Photography has led me down many different paths since I bought my first 35mm camera at age 17, way too many years ago. It was a used Minolta SRT100 I picked up for $92.50 (I still have the camera and it's in great condition). I bought the camera so I could snap pictures to use as photo references for the paintings I was doing after school. I took my art very seriously. By the time I was 18, I was selling my paintings through a gallery just off the 101 Freeway in Agoura, CA. At the time, my photography was limited to images to help me with paintings. I never imagined that my photography would ever become a career.
Now I earn my living as a freelance commercial photographer in the Santa Barbara area -- though I often travel to areas like Los Angeles and San Luis Obispo for work. Compared to my first Minolta, my current Nikon digital cameras are a technological wonder, allowing me to instantly view my images via a high definition screen. That sure beats having to wait a week for film to be sent in and returned from the photo lab, the entire time wondering whether or not the photos would turn out as I had hoped. There are a lot of good reasons today's technologically advanced cameras are a better choice for a commercial photographer. But, I still have a fondness for the simpler film cameras of the era that started me on my photographic journey.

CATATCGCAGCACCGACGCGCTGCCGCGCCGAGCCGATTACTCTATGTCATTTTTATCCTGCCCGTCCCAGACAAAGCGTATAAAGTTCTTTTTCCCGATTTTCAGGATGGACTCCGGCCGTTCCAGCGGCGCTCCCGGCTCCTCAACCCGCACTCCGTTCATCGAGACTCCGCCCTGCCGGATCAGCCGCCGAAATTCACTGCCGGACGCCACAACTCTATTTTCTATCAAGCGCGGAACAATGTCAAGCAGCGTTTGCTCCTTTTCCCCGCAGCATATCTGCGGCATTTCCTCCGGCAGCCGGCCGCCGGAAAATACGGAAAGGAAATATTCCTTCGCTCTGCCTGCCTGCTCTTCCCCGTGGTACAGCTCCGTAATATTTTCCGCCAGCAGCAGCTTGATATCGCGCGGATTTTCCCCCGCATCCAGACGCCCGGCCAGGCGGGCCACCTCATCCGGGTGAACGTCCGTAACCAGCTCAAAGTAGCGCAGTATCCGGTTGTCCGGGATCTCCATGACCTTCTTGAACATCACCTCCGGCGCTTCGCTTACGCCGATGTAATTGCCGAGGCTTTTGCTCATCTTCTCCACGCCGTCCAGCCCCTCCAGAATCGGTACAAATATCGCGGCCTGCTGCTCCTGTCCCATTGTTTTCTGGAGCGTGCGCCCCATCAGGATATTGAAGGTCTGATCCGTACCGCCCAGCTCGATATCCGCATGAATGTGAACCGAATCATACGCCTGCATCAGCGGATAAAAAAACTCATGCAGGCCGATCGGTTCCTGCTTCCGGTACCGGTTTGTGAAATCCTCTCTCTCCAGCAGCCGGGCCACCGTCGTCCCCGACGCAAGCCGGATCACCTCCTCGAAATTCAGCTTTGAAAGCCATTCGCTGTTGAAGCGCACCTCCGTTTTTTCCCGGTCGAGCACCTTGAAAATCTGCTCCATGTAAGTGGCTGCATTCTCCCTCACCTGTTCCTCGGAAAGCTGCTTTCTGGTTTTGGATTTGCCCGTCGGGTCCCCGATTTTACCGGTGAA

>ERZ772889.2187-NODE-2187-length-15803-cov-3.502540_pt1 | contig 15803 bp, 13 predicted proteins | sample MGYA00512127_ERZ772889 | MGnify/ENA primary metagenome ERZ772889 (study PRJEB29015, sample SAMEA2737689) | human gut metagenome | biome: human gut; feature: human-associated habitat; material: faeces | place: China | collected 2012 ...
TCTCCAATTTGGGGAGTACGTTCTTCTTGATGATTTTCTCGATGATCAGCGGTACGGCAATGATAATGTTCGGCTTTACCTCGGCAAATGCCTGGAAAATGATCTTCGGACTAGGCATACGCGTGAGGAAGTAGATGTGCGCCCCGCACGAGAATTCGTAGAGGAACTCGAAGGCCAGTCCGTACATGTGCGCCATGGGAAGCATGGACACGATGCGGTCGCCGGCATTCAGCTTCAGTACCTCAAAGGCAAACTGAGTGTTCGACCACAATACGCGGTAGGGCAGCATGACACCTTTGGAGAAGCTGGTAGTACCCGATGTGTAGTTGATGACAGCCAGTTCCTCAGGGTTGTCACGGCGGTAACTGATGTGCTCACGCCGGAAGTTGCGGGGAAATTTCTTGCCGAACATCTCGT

About a year ago I started collecting "vintage" cameras, primarily rangefinders and SLRs from the 1960s and '70s. They have a certain personal nostalgic appeal to me, and I'm drawn to their style and relative simplicity compared to today's cameras. Apparently I'm not the only one who admires the retro-styling of these vintage cameras. FujiFilm recently released a new digital camera called the FujiFilm x100s that looks nearly identical to the rangefinder cameras of the 1960s. The difference is, it's a state of the art, fully digital camera: http://www.fujifilmusa.com/products/digital_cameras/x/fujifilm_x100s/ Following FujiFilm's lead, other manufacturers such as Leica, Olympus, Pentax, and Nikon have also released their own new cameras with the vintage look. The cool retro styling paired with state-of-the-art digital technology seems like a perfect match for my aesthetic leaning and digital needs. I'm tempted to buy one, but for now I think I'll keep my genuine vintage cameras completely separate from my contemporary ones.